If you're making a case then in the morning you'll wake up to this.
PUTTING IT TOGETHER
Now mark the book for top and bottom and front and back. Then go have lunch so everything can dry.
The groove on the edge and the spine are formed while the cover is still damp. Put bricks on the book taking care to place them only on the book board. Don't crush the spine by covering the entire case with the bricks. Now the cover can be trimmed back to fit the pages.
ALMOST THE FUN PART
Your cover should be bone dry. Remember when I said to not glue to the edges? That's because that loose strip is going to be gently ripped off. Don't cut it. You have to rip it. It should look really ratty with rough edges and pieces sticking up. Take your bone folder and rub those nasty pieces down until the cover is smooth.
You can get a remarkably smooth finish by by rubbing the rough edges with the bone folder.
THE FUN PART - COVERING THE SPINE
Cut the cloth about 3" and put on the spine. Rub it with your bone folder or just using your hands. On my leather book below I chose to use matching leather on the edges. That's because the paper I used is quite fragile. So I'm protecting the edges with the leather. You don't have to do the corners or spine in leather. Covering the entire cover in book cloth or paper is the easiest.
On this book I didn't pare the edges of the leather because I don't know how. The decorative paper is rather thin and I don't want a ridge where the paper and leather meet. So I'm adding a strip of plain paper to each of the white parts of the cover. This builds up that section of the cover to get rid of the height difference between the leather and the paper.
Next is to make a drop in groove in preparation for the paper. This is made by running a line along the spine piece. Put he line on the leather and close to the edge. Cloth is done in the same way.
The decorative paper does not butt up against the cloth and paper, but goes in the drop in groove. So when the book dries, the paper does not shrink away from the cloth or leather.
So pop in your already measured decorative paper and....you're not done.
Flip the book over and the edges (turn ins) will not all be the same size. You have to wait for the cover to dry for a bit. Go close the curtains, turn on the lights and make a cup of tea. After your tea use a ruler to even out those turn ins.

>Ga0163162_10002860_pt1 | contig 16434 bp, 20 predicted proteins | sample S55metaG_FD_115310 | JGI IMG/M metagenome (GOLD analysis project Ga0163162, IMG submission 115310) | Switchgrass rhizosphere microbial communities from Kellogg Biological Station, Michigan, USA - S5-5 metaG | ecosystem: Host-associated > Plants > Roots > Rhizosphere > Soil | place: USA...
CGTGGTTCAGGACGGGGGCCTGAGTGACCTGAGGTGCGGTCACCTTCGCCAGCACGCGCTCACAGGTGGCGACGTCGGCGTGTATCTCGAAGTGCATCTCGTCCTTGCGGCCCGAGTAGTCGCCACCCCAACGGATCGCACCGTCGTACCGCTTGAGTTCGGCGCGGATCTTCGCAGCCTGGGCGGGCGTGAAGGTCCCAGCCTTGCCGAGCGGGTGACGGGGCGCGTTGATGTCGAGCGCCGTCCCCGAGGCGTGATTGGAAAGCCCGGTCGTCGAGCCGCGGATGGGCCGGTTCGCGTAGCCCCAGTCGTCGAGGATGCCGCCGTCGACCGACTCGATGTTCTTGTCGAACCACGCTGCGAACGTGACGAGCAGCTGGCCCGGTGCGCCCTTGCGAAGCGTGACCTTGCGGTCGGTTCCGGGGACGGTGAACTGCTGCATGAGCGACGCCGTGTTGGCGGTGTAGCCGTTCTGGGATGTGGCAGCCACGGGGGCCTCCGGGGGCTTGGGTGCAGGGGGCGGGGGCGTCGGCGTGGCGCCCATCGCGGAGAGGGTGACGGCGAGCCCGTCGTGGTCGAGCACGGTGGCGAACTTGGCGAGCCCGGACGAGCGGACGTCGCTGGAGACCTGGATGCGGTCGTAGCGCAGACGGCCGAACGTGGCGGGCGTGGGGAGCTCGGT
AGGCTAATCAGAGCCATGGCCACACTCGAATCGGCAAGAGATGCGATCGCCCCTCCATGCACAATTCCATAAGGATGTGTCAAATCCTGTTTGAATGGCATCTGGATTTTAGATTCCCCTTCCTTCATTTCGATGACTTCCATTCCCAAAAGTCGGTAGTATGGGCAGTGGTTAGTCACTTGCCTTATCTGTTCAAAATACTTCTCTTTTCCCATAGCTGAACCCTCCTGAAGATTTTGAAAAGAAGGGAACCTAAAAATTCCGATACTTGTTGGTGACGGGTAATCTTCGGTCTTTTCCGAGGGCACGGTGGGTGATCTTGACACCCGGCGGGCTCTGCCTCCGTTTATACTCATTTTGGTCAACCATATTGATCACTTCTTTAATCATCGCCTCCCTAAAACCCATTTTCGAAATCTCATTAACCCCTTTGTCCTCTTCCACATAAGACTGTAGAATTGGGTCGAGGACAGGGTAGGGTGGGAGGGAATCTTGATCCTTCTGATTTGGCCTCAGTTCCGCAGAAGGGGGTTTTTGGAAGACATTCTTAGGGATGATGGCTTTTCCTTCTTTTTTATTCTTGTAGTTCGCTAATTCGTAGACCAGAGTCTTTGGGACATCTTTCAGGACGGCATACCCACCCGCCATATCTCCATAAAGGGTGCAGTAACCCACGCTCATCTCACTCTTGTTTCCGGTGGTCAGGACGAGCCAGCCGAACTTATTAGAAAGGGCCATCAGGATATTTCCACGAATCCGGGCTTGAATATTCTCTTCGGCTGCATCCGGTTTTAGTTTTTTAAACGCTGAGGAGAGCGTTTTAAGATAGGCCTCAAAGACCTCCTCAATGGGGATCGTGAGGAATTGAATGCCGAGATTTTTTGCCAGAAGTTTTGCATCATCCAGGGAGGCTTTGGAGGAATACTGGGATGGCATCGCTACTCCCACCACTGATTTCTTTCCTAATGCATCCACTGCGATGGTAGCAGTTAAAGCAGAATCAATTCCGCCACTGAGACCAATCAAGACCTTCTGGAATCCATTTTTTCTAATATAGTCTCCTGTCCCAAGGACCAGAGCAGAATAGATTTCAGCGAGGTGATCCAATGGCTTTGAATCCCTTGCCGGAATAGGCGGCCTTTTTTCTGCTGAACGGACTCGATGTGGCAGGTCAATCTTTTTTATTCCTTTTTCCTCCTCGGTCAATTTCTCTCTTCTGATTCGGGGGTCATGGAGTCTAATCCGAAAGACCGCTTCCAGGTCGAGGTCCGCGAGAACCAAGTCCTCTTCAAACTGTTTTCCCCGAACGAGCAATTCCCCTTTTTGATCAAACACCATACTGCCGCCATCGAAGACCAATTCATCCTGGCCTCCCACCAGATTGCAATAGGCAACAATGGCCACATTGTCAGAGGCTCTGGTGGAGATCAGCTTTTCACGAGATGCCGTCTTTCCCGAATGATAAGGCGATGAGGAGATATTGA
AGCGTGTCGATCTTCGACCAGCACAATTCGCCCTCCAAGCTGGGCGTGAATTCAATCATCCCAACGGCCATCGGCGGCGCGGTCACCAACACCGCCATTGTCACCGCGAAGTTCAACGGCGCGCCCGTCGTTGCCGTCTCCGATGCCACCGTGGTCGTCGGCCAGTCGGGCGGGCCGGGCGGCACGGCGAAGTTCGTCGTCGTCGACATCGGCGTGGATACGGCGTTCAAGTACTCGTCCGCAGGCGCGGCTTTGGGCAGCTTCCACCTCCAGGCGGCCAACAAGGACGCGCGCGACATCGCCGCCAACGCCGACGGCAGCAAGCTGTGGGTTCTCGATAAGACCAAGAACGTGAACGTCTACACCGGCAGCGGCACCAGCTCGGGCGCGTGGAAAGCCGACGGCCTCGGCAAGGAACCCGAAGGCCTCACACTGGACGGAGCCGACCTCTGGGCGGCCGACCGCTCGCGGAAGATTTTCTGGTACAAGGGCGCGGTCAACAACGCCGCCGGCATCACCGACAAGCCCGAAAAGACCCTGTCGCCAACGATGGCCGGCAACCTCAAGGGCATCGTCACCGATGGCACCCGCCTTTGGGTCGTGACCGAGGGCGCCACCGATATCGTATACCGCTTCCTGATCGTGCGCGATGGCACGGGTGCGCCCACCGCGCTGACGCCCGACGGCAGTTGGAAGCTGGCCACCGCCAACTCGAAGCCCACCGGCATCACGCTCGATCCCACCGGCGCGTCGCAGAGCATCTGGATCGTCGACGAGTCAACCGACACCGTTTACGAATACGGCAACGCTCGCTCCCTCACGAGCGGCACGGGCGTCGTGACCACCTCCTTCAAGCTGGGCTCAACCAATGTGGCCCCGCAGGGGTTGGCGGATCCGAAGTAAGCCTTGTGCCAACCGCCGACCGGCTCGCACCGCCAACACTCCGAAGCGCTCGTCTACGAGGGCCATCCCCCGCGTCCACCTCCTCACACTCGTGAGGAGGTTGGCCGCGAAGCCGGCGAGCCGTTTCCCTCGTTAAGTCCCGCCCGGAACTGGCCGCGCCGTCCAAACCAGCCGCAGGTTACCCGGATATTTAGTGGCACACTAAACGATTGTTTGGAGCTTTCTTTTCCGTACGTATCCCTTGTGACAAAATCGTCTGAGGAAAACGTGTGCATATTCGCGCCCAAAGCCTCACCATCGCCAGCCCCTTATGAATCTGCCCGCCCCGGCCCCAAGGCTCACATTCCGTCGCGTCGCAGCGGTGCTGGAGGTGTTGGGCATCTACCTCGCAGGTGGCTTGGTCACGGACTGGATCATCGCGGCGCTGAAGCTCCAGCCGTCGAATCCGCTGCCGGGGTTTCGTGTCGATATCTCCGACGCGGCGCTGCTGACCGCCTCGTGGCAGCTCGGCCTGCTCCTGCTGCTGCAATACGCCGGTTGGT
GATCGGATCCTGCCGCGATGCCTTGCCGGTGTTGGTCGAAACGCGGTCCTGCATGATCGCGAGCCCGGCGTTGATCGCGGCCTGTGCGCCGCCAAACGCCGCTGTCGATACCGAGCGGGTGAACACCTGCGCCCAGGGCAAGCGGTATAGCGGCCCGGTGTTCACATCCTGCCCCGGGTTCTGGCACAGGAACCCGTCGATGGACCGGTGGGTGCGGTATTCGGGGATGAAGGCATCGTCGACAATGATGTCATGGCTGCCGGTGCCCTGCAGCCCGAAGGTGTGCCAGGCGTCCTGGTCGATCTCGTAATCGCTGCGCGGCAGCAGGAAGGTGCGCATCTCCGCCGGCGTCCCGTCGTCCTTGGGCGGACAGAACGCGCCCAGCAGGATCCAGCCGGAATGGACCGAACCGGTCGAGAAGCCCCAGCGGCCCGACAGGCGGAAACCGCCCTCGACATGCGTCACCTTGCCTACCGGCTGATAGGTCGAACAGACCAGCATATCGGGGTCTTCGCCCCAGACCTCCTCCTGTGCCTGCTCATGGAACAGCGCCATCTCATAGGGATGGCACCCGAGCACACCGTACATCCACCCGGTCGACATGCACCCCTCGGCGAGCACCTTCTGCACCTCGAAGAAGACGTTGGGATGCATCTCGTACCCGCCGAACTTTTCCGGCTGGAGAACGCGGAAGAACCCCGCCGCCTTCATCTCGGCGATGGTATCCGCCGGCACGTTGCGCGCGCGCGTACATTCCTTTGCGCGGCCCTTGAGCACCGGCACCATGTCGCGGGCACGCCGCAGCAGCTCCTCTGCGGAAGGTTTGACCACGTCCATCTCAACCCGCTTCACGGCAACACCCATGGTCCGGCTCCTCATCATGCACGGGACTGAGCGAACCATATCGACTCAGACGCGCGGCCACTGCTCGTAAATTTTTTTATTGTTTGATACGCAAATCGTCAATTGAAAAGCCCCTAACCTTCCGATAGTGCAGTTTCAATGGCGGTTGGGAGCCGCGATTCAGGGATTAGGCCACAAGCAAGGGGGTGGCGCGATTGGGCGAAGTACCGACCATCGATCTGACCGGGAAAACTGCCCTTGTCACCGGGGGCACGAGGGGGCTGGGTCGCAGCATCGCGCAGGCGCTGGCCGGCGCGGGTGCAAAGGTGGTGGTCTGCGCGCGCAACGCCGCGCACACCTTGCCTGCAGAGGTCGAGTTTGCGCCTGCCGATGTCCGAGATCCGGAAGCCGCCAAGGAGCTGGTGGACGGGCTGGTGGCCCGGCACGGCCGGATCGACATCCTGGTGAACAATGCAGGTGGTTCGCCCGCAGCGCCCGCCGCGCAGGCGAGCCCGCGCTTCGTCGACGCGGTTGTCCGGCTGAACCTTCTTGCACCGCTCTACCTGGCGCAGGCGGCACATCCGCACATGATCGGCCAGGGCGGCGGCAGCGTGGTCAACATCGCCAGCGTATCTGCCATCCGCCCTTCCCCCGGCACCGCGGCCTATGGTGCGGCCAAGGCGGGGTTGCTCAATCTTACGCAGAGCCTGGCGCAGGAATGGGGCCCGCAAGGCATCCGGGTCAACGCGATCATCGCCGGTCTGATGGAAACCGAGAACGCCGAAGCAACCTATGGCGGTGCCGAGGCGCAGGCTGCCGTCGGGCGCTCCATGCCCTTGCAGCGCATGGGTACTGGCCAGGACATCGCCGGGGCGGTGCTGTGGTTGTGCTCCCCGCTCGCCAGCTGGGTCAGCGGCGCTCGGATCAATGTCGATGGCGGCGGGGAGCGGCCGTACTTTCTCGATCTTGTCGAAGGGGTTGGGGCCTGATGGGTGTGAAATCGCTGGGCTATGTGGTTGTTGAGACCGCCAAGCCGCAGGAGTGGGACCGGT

Next get a piece of white paper and trim it to fit inside the the white rectangle. Glue that in. To get a good fit I usually butt the paper against the top and run my finger nail around the inside edge.
At this point I wrap the text block in waxed paper and slide it into the cover. After the book is closed around the text block get a pair slender knitting needles and put in that groove. Remember the groove? Put under weights overnight.
Most people think that it's easy to slap a book together; two pieces of cardboard, a duct tape spine and throw some pages in. How hard can it be?
Mmm....Kinda. It's not difficult, but involves a lot of steps and drying times in between. I thought that it might be best to take it one step at a time. That's why this post is just about how to make a hardcover. Yes, just the cover.
Book Covers I've Known and Loved or hated
Cut the covers out of bookboard or grey board. Or use mill board. It comes in large sheets and is fairly cheap. It's about $7 CDN for a large sheet. The store will usually cut it in half for free. Once cut in half it is almost square, so draw some arrows pointing the length of the board before they cut it. Everything in the cover needs to have the grain pointing upward.
SUPER EASY BOOK BOARD
Sometimes you can buy black bookboard pre cut.
Book Board info link.
You can use any material cotton, silk, the afore mentioned linen. Lay it face down and brush wheat starch on it. Make the wheat starch the consistency of gravy. Once it's saturated then put the piece or pieces on on a smooth dollar store place mat or cellophane. Let dry completely. That's it. It's just that easy.
SUPER EASY CLOTH
Go buy some paper backed bookcloth.
Wheat starch is commonly found in Asian food stores. You can also use rice starch. But you can not use corn starch or flour. Wheat starch has a really low cooking point. Think eggs. Mix the wheat starch with water and cook in the microwave for 20 seconds. It's done when it's clear. Strain or use an electric whisk to get out the lumps.
It looks like the white paste they gave you in grade 1. The paste that someone always inevitably ate.
You only need the ruler and the knife. Also a small painting brush (dollar store) and watercolour brush (steal one from the kids) for the gluing. You can use a plastic triangle for squaring everything up.
With your nice, fresh wheat paste and your dollar store painting brush standing by, take a couple of white sheets out of the printer and cover your boards. Leave the over hanging paper on. You want to keep that. Then go to bed. The boards need to dry overnight.
New blog post. Anatomy of a book Part 2 Assembly
The Guild of Book Workers USA
MILLIMETER BINDINGS henryhebert.net/2012/01/11/millimeter-and-rubow-bindings
HAND SEWN HEADBANDS
Be sure to check out the bookbinding blogs too.
They often have tutorials
BIG JUMP PRESS
Beautiful books and boxes in Finland
Portugal - leather tooling
OWL AND LION
Bookbinding workshops in Scotland
Forum & lots of info
BECCA MAKING FACES
Examples and TUTs of every Japanese stitch in the world